Charter Passes Over the Cable-Tech Duopoly


Why did Charter cast its lot with TiVo, instead of turning to Cisco or Motorola? (See Charter Tags TiVo For DVRs, Next-Gen TV.)

“We just didn’t feel like the pace of innovation in the existing world, in which we operate, was fast enough — and we think TiVo has that sense of urgency,” said Charter vice president of product management Rich DiGeronimo.

Both Suddenlink and RCN — which have opted to use TiVo DVRs for next-generation services — cited similar dissatisfaction with the pace of innovation among cable’s entrenched vendors.

“Companies that are beholden to Motorola and Scientific Atlanta are not truly going to be able to embrace the convergence of TV and the Internet,” RCN’s CFO Mike Sicoli said in 2009 (see RCN Will Follow TiVo’s Path).

And here’s Suddenlink CEO Jerry Kent: “Our embedded legacy set-top [supplier] base has not been particularly innovative over the last several years. I mean, look at what they offer. And look what we can bring to market with TiVo.” (See Suddenlink Turns to TiVo.)

For its part, Charter also was looking to quickly roll out a product that would deliver a “wow” to customers.

“First and foremost we really wanted to change the dynamic in our TV business,” DiGeronimo said. “It really felt like we needed to get back up to speed with our TV product…. We weren’t looking for an incremental step. We wanted something that would really change things for the customer experience.”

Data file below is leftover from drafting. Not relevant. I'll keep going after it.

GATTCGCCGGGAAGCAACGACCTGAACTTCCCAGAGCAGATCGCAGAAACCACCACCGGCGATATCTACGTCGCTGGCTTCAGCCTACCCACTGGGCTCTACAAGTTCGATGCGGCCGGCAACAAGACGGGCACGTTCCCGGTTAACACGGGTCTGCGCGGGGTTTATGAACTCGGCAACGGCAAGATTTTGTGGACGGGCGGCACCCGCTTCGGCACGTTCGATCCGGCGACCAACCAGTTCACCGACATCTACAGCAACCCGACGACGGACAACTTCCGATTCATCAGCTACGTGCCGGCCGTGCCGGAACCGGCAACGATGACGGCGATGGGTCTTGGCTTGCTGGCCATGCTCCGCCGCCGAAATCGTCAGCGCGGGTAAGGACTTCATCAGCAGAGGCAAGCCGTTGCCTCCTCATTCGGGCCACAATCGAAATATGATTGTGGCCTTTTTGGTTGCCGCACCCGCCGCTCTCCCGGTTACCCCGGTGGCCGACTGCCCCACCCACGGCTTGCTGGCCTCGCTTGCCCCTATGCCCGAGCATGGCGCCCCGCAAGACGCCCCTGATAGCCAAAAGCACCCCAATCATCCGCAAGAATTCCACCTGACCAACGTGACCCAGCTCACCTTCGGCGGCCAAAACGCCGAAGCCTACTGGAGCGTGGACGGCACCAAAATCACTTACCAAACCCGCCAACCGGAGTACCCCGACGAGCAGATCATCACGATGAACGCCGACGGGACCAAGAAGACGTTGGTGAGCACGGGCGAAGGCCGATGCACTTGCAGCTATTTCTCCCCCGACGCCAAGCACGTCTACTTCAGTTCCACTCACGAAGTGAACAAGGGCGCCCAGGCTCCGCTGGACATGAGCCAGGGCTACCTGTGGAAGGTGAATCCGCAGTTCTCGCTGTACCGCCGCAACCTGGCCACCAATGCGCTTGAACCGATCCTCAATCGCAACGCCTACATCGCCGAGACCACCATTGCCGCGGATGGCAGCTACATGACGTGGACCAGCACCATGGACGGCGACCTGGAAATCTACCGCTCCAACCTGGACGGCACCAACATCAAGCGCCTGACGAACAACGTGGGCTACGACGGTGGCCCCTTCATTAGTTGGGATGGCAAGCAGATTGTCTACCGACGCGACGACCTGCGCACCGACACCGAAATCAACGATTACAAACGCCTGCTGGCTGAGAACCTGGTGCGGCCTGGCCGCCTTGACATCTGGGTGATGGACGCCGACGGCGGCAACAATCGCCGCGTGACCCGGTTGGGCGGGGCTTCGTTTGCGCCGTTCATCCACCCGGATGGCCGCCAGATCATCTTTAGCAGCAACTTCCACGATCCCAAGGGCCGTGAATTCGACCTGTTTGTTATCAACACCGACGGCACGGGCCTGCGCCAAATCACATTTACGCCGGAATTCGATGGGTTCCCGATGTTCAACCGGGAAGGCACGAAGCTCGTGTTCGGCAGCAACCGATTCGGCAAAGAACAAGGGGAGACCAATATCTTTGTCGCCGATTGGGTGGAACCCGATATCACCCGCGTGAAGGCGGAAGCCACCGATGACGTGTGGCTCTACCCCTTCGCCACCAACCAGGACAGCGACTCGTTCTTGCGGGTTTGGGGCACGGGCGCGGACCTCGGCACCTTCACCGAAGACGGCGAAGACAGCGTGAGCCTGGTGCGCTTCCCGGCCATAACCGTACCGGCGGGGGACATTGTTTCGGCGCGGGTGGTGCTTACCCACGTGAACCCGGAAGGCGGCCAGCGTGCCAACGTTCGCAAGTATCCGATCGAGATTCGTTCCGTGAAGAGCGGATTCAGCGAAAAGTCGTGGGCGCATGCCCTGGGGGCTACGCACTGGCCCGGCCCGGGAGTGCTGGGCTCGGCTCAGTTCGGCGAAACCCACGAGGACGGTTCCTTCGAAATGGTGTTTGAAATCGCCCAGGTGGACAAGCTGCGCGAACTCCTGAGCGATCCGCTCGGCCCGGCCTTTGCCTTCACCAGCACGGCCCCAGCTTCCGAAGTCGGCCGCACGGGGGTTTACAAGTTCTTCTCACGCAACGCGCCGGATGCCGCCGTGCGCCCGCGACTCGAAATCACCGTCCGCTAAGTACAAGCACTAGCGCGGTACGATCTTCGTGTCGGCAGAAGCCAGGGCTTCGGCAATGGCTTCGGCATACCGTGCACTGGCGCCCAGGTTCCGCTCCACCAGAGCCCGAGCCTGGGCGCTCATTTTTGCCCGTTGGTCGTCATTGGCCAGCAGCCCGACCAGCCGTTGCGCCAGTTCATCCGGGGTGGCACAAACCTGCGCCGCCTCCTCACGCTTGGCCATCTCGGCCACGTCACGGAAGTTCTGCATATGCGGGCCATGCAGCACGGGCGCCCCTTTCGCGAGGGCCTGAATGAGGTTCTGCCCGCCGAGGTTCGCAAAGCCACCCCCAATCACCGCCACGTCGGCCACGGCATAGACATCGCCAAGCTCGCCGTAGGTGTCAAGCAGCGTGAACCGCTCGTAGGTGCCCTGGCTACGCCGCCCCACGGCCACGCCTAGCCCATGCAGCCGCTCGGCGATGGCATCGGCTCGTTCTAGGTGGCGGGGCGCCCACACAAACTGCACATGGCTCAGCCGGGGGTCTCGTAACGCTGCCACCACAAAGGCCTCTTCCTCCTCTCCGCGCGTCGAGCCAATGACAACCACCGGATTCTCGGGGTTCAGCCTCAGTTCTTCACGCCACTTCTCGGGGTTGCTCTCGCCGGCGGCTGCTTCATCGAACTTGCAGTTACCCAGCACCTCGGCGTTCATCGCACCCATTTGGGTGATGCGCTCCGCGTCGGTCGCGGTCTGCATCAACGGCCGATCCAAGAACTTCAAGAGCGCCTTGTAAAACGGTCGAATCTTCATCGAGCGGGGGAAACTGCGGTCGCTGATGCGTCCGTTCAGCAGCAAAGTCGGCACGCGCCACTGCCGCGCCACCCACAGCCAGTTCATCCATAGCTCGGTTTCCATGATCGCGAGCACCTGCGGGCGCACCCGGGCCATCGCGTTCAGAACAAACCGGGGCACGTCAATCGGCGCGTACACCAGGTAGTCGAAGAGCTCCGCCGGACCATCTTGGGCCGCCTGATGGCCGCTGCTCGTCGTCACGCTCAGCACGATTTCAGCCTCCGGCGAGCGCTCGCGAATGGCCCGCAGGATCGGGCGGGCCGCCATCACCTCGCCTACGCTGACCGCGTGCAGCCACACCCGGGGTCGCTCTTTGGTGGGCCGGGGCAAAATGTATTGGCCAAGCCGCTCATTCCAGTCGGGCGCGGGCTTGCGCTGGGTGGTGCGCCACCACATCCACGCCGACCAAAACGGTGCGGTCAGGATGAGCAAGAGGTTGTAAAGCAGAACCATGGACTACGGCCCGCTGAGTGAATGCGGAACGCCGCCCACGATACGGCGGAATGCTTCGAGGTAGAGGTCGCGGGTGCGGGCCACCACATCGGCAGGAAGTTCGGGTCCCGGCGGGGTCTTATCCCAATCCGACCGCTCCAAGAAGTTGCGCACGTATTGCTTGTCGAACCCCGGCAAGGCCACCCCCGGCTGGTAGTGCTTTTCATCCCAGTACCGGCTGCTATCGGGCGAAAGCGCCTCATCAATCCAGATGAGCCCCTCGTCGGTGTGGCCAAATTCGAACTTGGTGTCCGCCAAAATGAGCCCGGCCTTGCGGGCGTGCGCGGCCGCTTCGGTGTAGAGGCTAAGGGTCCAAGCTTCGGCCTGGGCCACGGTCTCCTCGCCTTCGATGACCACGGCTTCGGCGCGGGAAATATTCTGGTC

He added, “There’s no shortage of products out there. But we wanted a proven product.” A reference, perhaps, to Google TV?

As examples of how TiVo has taken a lead, DiGeronimo cited its recent iPad app (see TiVo Latest to Turn iPad Into a $500-Plus Remote Control). “That’s just the starting point. You can envision more social networking apps that can be plugged in over time.”

DiGeronimo next week will head out on a “road tour” to meet with apps developers and content companies, to discuss partnerships on the new TiVo platform.

“I want to see what kinds of apps will play in the living-room environment,” he said. “The beauty of the platform is, I don’t have to have the answer right now. Over time we have the platform to innovate.”

But wouldn’t adding access to or Netflix (if the rights can be cleared) eat into Charter’s video business?

“From our perspective, there is certainly some level of cannibalization from our VOD platform that could occur,” DiGeronimo acknowledged. “But we also recognize that if you go to Best Buy right now, there are all kinds of TVs and devices that have all those apps on it. Consumers can access all that today. Why fight that trend? We’d rather provide an integrated experience that has our content as well.”